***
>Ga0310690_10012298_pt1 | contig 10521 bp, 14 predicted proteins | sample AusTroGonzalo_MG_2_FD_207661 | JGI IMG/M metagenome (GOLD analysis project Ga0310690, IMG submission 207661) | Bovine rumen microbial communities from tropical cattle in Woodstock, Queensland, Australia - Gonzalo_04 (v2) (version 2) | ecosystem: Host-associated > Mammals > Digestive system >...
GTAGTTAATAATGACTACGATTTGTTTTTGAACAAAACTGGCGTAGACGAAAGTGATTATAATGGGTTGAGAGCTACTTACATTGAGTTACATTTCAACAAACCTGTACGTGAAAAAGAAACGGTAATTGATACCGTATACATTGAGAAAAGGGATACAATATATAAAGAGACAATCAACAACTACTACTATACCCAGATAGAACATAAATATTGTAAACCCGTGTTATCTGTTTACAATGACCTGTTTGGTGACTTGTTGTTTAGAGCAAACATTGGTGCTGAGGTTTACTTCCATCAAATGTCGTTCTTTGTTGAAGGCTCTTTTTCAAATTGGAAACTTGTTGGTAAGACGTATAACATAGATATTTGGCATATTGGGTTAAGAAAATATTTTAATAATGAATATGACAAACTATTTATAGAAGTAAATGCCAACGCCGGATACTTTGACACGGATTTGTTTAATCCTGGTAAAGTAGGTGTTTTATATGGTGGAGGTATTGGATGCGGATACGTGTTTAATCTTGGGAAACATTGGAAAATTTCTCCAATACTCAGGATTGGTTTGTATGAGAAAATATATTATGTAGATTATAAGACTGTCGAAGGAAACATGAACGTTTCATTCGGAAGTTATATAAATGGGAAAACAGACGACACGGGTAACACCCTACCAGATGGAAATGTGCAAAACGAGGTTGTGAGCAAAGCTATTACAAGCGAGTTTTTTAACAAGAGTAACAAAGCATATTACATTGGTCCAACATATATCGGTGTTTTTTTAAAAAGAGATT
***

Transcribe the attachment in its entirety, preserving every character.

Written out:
>Ga0310690_10012298_pt1 | contig 10521 bp, 14 predicted proteins | sample AusTroGonzalo_MG_2_FD_207661 | JGI IMG/M metagenome (GOLD analysis project Ga0310690, IMG submission 207661) | Bovine rumen microbial communities from tropical cattle in Woodstock, Queensland, Australia - Gonzalo_04 (v2) (version 2) | ecosystem: Host-associated > Mammals > Digestive system >...
GTAGTTAATAATGACTACGATTTGTTTTTGAACAAAACTGGCGTAGACGAAAGTGATTATAATGGGTTGAGAGCTACTTACATTGAGTTACATTTCAACAAACCTGTACGTGAAAAAGAAACGGTAATTGATACCGTATACATTGAGAAAAGGGATACAATATATAAAGAGACAATCAACAACTACTACTATACCCAGATAGAACATAAATATTGTAAACCCGTGTTATCTGTTTACAATGACCTGTTTGGTGACTTGTTGTTTAGAGCAAACATTGGTGCTGAGGTTTACTTCCATCAAATGTCGTTCTTTGTTGAAGGCTCTTTTTCAAATTGGAAACTTGTTGGTAAGACGTATAACATAGATATTTGGCATATTGGGTTAAGAAAATATTTTAATAATGAATATGACAAACTATTTATAGAAGTAAATGCCAACGCCGGATACTTTGACACGGATTTGTTTAATCCTGGTAAAGTAGGTGTTTTATATGGTGGAGGTATTGGATGCGGATACGTGTTTAATCTTGGGAAACATTGGAAAATTTCTCCAATACTCAGGATTGGTTTGTATGAGAAAATATATTATGTAGATTATAAGACTGTCGAAGGAAACATGAACGTTTCATTCGGAAGTTATATAAATGGGAAAACAGACGACACGGGTAACACCCTACCAGATGGAAATGTGCAAAACGAGGTTGTGAGCAAAGCTATTACAAGCGAGTTTTTTAACAAGAGTAACAAAGCATATTACATTGGTCCAACATATATCGGTGTTTTTTTAAAAAGAGATT